National security not McCain’s strong suit |

National security not McCain’s strong suit

Nick Fickling

Sen. John McCain recently took on Sen. Barack Obama, twisting Obama’s response to a hypothetical Ohio debate question and using it to mock Obama for “not knowing that Al Qaeda was in Iraq.” Obama cleverly turned the mockery back on McCain by saying: “I have some news for John McCain, there was no such thing as Al Qaeda in Iraq until George Bush and John McCain decided to invade Iraq.” McCain has since admitted making his mocking remark without actually seeing the Ohio Democratic debate. He seemingly based his ill-chosen remarks on prompts from others.

That McCain is so poorly prepared that he can mock his opponent without doing his homework is not a good sign, and does not bode well for a McCain presidency.

Either McCain chose poorly when assembling his team, or he failed to understand the gist of what his henchmen told him happened at the Ohio debate. The rather un-presidential McCain comments, and the far more presidential response by Obama, has me questioning the very foundation upon which McCain’s candidacy is based: “national security.”

McCain seems to view his national security credentials as superior to those of Obama, or Clinton, with the Iraq war and the 2007 surge as topics that Republicans, and McCain in particular, have an advantage over. Fearmongering worked well for George Bush in 2004, so playing the national security card might well work again in 2008, particularly with the ‘vastly experienced’ McCain taking on newbie Obama or weepy Sen. Hillary Clinton.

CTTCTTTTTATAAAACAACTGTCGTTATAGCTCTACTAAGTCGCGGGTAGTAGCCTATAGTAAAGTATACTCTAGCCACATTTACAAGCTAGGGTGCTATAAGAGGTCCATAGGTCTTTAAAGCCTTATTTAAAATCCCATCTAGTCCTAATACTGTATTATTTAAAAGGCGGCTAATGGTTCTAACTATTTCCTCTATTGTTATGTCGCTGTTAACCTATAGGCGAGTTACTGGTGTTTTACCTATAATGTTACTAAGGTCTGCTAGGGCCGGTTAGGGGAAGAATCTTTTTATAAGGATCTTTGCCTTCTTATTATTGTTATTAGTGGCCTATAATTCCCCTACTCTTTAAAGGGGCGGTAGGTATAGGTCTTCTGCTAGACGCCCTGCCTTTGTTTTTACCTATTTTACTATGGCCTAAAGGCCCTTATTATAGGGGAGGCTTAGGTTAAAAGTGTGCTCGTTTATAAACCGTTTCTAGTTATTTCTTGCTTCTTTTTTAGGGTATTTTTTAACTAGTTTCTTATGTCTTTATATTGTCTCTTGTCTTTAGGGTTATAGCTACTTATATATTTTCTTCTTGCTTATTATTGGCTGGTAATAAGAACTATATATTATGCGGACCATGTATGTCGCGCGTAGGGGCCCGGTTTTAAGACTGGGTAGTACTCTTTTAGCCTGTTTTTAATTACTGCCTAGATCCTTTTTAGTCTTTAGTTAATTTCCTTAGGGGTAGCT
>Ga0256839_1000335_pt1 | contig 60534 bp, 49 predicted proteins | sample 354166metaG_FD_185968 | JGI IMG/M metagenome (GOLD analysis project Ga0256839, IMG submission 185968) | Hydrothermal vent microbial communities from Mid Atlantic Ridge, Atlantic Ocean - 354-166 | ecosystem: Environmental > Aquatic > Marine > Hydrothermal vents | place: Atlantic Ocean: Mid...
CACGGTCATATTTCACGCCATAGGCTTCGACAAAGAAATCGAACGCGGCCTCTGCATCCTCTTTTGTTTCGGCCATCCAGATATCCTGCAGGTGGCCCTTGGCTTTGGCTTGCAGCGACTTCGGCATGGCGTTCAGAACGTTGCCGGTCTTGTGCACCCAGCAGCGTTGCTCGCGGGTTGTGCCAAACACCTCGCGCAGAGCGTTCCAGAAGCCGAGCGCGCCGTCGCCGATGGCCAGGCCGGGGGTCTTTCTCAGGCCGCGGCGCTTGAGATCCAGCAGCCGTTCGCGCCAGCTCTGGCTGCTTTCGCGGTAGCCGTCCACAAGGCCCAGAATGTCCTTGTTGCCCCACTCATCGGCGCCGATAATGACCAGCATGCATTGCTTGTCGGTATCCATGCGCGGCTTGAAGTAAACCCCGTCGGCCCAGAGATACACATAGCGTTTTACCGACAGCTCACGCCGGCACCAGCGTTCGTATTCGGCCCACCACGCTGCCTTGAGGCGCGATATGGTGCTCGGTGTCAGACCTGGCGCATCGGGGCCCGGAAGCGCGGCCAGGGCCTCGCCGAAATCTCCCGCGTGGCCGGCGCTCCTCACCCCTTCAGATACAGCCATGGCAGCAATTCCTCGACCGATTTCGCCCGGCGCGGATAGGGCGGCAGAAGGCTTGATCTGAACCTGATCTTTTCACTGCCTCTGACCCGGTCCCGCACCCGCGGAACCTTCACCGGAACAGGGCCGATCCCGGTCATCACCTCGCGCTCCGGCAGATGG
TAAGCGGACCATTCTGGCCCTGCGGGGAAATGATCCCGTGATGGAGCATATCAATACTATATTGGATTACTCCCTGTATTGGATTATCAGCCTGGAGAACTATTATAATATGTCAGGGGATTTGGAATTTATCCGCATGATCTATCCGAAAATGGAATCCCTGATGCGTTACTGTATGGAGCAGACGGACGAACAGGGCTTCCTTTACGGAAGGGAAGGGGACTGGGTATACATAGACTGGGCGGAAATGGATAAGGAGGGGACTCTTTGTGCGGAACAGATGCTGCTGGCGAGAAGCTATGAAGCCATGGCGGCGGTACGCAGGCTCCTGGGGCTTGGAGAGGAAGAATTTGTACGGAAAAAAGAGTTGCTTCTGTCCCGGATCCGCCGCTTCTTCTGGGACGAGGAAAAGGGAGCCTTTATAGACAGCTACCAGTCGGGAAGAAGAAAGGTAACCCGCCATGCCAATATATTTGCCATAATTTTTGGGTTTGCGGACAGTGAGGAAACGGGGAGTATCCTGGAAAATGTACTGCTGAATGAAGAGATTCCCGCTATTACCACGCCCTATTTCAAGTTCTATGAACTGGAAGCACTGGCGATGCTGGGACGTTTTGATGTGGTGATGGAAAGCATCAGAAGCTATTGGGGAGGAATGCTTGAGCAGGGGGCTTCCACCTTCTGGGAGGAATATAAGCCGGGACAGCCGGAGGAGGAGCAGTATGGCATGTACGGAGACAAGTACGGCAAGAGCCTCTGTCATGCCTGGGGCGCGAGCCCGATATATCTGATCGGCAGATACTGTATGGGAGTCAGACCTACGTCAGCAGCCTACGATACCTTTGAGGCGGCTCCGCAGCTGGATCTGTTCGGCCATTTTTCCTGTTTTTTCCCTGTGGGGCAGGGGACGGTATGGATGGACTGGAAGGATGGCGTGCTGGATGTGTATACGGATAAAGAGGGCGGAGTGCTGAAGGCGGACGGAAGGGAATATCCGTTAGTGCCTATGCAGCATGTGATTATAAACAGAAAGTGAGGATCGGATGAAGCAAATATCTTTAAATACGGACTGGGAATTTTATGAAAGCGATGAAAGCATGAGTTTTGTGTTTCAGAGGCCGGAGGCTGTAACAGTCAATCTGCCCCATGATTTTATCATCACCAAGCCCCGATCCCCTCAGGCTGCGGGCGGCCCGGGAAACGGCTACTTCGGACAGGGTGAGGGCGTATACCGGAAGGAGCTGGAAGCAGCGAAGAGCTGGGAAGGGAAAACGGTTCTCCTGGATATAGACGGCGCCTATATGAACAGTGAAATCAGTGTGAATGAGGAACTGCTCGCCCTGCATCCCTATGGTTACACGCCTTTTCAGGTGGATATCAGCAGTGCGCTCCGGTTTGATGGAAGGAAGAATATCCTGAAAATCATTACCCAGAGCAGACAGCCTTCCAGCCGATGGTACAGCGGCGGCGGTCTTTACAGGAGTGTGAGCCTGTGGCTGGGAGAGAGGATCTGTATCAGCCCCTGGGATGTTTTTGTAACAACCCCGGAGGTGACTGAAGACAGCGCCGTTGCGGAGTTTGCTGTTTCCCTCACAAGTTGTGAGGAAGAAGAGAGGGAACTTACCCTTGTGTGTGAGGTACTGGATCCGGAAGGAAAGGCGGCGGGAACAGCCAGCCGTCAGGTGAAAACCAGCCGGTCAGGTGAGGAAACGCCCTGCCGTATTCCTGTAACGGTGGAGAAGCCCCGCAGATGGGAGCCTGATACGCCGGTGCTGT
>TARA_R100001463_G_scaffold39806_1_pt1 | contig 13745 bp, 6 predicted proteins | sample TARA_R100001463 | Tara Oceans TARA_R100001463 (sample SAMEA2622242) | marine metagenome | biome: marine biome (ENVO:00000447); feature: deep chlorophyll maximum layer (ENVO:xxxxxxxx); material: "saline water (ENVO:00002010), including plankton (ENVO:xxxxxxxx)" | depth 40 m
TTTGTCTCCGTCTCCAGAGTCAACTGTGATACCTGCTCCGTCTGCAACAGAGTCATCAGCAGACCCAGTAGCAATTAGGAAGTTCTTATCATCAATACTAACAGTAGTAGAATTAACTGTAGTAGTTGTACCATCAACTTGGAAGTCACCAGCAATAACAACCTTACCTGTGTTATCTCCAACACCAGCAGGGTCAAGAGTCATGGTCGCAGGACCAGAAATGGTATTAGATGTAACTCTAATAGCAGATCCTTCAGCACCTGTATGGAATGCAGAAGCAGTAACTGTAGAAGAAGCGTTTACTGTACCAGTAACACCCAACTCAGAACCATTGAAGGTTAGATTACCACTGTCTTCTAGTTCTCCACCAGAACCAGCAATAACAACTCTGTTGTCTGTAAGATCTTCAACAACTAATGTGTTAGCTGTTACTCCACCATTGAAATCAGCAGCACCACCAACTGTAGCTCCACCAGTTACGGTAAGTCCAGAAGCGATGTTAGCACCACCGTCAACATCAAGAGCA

Unfortunately, the McCain rhetoric over the past few years has me less and less confident that he knows what he is talking about. The slogan “No Surrender” on his campaign bus, and repeated many times in recent speeches, worries me for it begs the question: “Who would we surrender to?” Terrorist insurgencies are not won or lost by armies but by politicians using, or losing, the hearts and minds of the people.

Military “victory” is of course possible in limited tactical situations, but for McCain to state that victory is possible in Iraq as a whole is a clear indication that he either doesn’t know what he is talking about or is showing his 71-plus years. Neither is encouraging in a presidential candidate.

The concept of the surge is a sound one if the objective is to stabilize the situation.

Unfortunately a surge alone, without significant political improvements, is never going to do any more than keep the lid on the pot. By definition, a surge has to eventually come to an end, or it isn’t a surge, it is an escalation. In Iraq, the end to the surge has to be the Iraqis taking over responsibility for their own security, and so far the ability of the Iraqis to maintain security in their country, although slowly improving, is limited at best. McCain’s surge has to come to an end this summer. Defense Secretary Robert Gates and Secretary of State Condoleeza Rice recently reported together that “2008 will be a year of critical transition in Iraq as our force levels continue to come down, as our mission changes and as Iraqis continue to assert their sovereignty.” Gates talks of force levels coming down because he knows that his overstretched military cannot maintain the surge. Rice talks of force reductions because she knows that Iraqi sovereignty can only come if the United States withdraws to a supporting role and Iraqi Brigades stand up as we stand down.

Interestingly, Obama’s and Clinton’s rhetoric is more in line with Secretaries Rice and Gates. McCain’s bellicose statements, however, seem to serve the goals of Osama Bin Laden and the Iranians rather more than they serve the American people. I am not sure national security is John’s strongest suit.

Nick Fickling is retired from the British military and lives in the Vail Valley. E-mail him at or

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